It’s been a challenging few years, to say the least. As we look ahead to the coming years, we wanted to uncover the biggest challenges currently facing market researchers. So we did what we do best: designed and conducted a study of 145 insights pros to learn more about the difficulties they’re facing – and then provide ways to address them. Here’s what we learned.
We all know that conducting research in today's landscape has been challenging. In many ways, the pandemic amplified the challenges we were already facing. Top issues included:
- Limited budget and staff
- Team is stretched too thin
- Hard to get both the numbers and stories needed to inform internal decision making
- Slow internal approval process for vendors
- Unrealistic timelines
- Changes in scope after starting a project
Participants said the most problematic and common issues they faced included the need to:
- Conduct research faster to meet internal deadlines
- Offer simpler and less expensive ways to conduct iterative research
- Conduct quality research with limited resources
- Conduct more research with the same amount of resources
In other words, the top challenges revolved around the need to move faster while dealing with limited resources. These are the biggest challenges because insights pros are just that – pros – who want to do quality work. We all get that – we take pride in our work, and we know it takes more than an algorithm to come up with meaningful insights and recommendations for a team.
Key research study takeaways
We asked insights pros how they are dealing with these challenges today. Their workarounds to time, budget and resource constraints are...
- Working more hours
- Using experience and qualitative insights to get to more actionable stories behind the data
- Seeking out new tools and partners to drive automation and efficiencies
How to address these challenges
In talking to leaders across the industry, we have seen firsthand that it is possible to get more from limited resources and budgets. It isn’t simply about working harder or faster, but about using technology to build flexibility into our methods so we can move faster while getting more targeted, relevant insights. I have two suggestions for any company that wants to take their insights to the next level.
Build research agility to deliver speed and efficiency. Being able to do both qual iteration and quant validation is key. Creating a build, test and learn cycle will speed up processes and deliver faster insights.
Use best practices to ensure quality. Here’s what we suggest:
- Capture experiences through photos, videos and interactions. Getting in-depth feedback will allow you to be clear about both the problem and the solutions.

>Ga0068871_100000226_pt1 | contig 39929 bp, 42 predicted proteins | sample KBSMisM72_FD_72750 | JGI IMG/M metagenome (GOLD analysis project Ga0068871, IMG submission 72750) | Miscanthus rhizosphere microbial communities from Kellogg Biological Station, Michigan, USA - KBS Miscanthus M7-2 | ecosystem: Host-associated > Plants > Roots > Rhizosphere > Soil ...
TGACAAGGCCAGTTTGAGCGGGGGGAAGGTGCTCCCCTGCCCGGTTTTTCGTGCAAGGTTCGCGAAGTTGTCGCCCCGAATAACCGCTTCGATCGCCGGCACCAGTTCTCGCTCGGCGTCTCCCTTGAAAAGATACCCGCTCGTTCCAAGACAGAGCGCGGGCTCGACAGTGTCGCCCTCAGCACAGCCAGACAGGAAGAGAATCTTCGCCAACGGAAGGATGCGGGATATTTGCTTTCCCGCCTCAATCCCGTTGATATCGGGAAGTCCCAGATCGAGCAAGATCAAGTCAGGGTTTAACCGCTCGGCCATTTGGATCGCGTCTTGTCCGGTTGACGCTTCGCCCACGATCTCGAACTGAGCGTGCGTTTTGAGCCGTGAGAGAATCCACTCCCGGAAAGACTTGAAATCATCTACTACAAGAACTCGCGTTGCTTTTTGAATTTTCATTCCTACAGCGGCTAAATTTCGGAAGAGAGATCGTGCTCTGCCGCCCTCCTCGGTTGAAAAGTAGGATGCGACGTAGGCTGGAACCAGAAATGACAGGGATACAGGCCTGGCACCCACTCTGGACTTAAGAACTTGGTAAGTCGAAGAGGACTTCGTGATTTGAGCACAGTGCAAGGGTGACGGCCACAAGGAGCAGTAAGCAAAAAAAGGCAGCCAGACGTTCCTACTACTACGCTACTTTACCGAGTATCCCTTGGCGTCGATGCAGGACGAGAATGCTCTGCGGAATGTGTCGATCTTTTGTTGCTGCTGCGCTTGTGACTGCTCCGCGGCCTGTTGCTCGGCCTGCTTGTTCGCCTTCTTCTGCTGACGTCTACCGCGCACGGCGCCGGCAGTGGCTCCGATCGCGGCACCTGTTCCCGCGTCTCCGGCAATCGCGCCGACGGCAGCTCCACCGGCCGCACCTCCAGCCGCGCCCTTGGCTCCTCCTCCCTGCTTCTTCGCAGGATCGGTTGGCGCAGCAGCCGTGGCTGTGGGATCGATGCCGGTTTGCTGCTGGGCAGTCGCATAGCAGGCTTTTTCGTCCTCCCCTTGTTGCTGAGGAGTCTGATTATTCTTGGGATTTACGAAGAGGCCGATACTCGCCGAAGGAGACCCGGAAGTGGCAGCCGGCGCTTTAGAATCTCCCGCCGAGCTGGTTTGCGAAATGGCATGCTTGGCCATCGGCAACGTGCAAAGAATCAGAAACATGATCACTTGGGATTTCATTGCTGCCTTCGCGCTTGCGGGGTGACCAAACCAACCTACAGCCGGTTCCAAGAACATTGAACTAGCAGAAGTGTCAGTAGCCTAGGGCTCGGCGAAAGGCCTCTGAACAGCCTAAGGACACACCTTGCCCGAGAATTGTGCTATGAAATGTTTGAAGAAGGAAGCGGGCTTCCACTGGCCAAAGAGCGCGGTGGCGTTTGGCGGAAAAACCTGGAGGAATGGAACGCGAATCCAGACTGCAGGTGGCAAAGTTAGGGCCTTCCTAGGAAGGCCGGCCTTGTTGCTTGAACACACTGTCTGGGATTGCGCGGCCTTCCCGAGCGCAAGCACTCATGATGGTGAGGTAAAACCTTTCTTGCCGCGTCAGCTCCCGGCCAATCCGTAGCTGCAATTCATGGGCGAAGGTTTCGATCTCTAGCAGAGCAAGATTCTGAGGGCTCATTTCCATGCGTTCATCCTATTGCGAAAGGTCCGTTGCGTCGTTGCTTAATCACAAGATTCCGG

- Use qual and quant together for better context in decision-making by the team. Making these two work together more seamlessly will allow you to create stories while still providing validation.
- Build on learning by re-engaging participants to ask follow-up questions. Newer qual + quant methods allow you to iterate on learning by inviting targeted participants to participate in qual follow-ups to drill deeper into the “whys” and improve as you build.
- Take a flexible approach, using automated research studies with customizable templates that don’t oversimplify for the sake of time/cost. The more you can tailor your questions, the higher likelihood that your team will get the results they need.
Four key ways insights technology can help you deliver
Timelines: Seek out insights technology providers that can offer highly targeted qual + quant recruiting within hours or days. They have automated study templates and reporting dashboards, so you can get instant reporting to drive faster decisions.
Quality: Look for tech solutions that can capture context and experiences rather than just attitudes. You also want the ability to recontact quantitative participants or have multiple touchpoints in your qualitative studies, so you can drill deeper into the whys and iterate on your learning.
Resources: Seek out technology with reporting dashboards that include built-in sentiment and theme analysis in addition to charts and graphs. Also look for built-in comparisons, benchmarking and stat testing. When looking at your tech options, also consider on-demand services or assisted DIY capabilities. It’s a great alternative to full DIY, if you’re limited on time and need some help getting it all done. It’s also a doable, cost-effective alternative to working with full-service vendors.
Budgets: Working with a tech platform on a subscription basis can be a smart decision. Not only do you save more than traditional discounts with full-service vendors (sometimes 20% or more), but it can save your team time in dealing with bids and approvals on every project. And tech solutions that offer on-demand services can give you the benefits of full-service partners, without the cost.
Next steps to become more agile
So what should you do next if you want to be more agile? First, get leadership buy-in by demonstrating the potential benefits to your timelines and budgets. Next, start building agile skills in your team by experimenting with smaller research sprints. Find a technology partner that can help you – you need to feel comfortable with them and be able to collaborate. As you move forward, take time at the end of each agile study for a short retrospective. Look at your results: Did you get what you needed? Did you work too many hours? What went well? What was inefficient? How can you streamline going forward?
To learn more about agile methods and best practices, check out our new 3-part eBook series: Ready, Aim, Fire: A Guide to Agile Insights for Consumer Product Teams.